semi-structured questionnaires were purposively benefits like the provision of fish, water for domestic
administered to inhabitants of the BarombiKotto village purposes and irrigation (Ӽ2 = 58.22, df = 3, P = 0.54). There
during two months of field study (June and July 2016). The was a significant difference in the awareness of respondents
purposive sampling technique was used to target those who about the indirect ecosystem services (intangible services)
had lived for atleast five years in that community since they like hydrological regulation and local climate regulation (Ӽ 2
likely had vital knowledge especially historical knowledge = 22.22, df = 3, P = 0.00). There was a 90% awareness among
about the lake.In detail, the respondents were asked if respondents, with all respondents with tertiary and

@ IJTSRD | Unique Paper ID - IJTSRD23529 | Volume – 3 | Issue – 3 | Mar-Apr 2019 Page: 1740
International Journal of Trend in Scientific Research and Development (IJTSRD) @ eISSN: 2456-6470
secondary level of education (100%) being aware of some in Lake Barombi despite their awareness about the changes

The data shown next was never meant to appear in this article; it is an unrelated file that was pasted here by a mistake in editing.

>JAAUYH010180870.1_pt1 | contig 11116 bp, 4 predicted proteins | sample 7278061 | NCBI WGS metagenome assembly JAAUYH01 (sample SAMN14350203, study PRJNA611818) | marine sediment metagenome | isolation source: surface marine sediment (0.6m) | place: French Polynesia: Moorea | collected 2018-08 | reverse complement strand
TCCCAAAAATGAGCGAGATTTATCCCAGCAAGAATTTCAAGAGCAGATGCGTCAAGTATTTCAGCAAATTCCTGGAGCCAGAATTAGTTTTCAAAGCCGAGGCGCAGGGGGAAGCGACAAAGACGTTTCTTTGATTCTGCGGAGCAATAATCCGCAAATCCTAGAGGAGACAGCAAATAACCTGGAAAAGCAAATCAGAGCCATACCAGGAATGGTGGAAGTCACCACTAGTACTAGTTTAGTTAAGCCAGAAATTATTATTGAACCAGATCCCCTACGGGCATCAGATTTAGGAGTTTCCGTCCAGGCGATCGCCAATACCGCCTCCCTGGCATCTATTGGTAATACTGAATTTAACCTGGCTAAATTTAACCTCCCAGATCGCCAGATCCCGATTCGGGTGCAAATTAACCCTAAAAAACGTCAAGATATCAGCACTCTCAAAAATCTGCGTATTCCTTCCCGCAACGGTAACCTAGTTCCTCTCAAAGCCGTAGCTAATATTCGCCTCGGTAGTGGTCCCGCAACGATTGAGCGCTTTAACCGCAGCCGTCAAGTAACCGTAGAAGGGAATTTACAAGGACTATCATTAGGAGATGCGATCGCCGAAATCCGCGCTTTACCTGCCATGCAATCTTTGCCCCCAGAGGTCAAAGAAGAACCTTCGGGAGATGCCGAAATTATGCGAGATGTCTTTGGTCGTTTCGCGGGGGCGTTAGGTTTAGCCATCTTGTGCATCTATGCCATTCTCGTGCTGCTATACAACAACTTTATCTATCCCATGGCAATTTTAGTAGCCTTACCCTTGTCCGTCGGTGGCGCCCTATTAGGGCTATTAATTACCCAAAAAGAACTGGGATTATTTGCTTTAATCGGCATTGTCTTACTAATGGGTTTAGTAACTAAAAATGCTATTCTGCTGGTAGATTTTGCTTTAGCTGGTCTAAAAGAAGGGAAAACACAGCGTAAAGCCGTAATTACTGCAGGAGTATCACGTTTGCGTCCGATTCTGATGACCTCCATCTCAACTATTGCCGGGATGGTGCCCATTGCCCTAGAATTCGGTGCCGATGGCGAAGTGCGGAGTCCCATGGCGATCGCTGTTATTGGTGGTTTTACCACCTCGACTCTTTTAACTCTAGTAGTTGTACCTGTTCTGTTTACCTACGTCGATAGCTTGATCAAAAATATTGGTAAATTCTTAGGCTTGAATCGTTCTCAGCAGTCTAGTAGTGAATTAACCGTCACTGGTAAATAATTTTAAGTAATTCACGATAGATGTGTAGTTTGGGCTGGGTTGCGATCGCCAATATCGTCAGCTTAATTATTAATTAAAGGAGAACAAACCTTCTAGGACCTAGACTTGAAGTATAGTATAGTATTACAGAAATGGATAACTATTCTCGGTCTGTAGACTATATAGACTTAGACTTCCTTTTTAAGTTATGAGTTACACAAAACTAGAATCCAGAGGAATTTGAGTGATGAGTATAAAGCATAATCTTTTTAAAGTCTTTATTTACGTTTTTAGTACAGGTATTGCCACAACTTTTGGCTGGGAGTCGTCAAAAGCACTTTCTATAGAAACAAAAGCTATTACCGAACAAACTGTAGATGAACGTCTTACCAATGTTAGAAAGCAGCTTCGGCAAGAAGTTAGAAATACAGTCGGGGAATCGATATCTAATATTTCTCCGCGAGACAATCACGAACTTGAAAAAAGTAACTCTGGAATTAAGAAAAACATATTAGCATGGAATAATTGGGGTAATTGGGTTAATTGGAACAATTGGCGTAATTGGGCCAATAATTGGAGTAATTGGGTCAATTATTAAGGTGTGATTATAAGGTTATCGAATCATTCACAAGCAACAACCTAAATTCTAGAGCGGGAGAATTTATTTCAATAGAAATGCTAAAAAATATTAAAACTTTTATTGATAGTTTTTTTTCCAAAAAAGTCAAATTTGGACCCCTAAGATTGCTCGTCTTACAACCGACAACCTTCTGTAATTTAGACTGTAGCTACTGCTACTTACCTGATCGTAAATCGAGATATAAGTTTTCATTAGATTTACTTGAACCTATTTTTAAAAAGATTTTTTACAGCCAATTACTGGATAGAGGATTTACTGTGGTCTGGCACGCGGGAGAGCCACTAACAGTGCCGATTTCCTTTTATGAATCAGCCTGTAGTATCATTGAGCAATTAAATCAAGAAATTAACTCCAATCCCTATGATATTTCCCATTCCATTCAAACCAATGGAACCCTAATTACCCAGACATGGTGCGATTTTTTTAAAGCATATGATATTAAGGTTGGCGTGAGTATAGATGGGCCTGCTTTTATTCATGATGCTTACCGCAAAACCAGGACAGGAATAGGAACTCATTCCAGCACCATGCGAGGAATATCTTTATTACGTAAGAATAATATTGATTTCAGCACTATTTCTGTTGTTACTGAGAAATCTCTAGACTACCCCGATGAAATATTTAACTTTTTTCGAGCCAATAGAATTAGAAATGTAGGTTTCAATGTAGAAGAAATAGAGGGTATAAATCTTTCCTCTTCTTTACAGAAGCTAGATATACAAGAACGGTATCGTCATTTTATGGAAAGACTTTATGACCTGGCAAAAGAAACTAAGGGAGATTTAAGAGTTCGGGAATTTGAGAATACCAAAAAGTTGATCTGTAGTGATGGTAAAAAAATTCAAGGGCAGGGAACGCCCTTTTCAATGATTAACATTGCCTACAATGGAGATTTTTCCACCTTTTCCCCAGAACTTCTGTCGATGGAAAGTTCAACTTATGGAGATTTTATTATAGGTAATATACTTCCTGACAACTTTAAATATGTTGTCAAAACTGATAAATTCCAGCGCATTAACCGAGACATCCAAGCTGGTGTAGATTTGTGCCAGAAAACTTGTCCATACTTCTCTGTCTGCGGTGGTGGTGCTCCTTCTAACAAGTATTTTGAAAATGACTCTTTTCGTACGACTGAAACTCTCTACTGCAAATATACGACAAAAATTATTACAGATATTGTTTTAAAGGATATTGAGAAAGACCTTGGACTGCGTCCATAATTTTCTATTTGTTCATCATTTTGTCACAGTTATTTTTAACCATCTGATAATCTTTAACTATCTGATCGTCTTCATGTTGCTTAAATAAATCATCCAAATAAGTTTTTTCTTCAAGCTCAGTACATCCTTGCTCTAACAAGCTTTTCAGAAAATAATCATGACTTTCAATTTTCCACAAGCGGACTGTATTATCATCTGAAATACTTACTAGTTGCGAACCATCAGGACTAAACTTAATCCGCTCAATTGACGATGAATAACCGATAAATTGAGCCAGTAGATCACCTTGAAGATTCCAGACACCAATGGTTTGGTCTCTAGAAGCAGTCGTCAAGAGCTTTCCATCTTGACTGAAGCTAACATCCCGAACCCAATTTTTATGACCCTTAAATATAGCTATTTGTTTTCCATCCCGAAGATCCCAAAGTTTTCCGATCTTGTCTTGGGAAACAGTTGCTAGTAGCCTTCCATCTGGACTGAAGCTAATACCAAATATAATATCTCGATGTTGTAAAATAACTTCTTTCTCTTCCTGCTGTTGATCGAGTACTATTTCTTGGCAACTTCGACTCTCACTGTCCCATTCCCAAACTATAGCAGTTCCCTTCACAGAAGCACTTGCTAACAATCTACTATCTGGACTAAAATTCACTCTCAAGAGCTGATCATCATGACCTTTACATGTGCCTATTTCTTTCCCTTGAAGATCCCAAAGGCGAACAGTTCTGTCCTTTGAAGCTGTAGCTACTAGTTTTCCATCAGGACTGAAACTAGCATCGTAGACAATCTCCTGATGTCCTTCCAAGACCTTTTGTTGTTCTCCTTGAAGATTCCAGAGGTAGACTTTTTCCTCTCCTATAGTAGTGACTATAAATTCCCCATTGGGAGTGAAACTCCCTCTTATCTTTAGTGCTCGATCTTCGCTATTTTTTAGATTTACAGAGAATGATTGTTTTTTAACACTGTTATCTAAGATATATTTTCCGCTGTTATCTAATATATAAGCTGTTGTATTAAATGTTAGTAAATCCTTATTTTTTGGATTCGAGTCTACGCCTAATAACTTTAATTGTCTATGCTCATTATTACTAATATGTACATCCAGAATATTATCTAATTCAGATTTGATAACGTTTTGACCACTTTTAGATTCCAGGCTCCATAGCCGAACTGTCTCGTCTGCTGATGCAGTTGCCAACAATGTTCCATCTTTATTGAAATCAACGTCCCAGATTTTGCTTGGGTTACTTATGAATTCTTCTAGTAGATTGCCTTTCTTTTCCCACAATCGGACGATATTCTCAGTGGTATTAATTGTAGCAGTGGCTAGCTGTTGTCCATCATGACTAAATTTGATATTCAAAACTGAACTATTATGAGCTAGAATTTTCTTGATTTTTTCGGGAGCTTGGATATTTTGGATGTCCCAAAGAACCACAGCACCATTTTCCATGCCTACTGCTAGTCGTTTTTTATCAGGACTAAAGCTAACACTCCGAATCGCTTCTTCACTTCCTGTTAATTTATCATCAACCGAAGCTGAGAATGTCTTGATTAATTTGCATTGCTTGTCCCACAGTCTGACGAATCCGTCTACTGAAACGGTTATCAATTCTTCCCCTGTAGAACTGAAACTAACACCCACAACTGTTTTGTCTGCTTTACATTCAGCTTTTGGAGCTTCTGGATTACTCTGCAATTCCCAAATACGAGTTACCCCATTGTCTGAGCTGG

intangible ecosystem services. Eighty percent (80%) of in water quality (Table 6).
respondents in the primary level of education were aware
while 100% of those with no formal education exhibited 1.3.6 Educational level of respondents and their
awareness about these other ecosystem services (Table 3). perception of Lake BarombiKotto water quality
1.3.3 Waste management and sanitation practices of Education was found to influence respondents’ perception of
respondents in BarombiKotto community water quality changes. There was a significant association
Information on the general sanitation, waste disposal and between perception of water quality and level of education
management in BarombiKotto community is presented in (Ӽ2 = 85.714, df = 3, P= 0.00). Sixty percent of respondents in
Table 4. There was a 100% acceptance by respondents of the primary level (60 respondents) were not aware about Lake
absence of a conventional waste management facility in the BarombiKotto water quality changes while 40% (40
community. The various waste disposal methods ranged respondents) were aware of the water quality changes. For
from open dumps behind the houses of respondents to those with secondary education, 100% (20 repondents)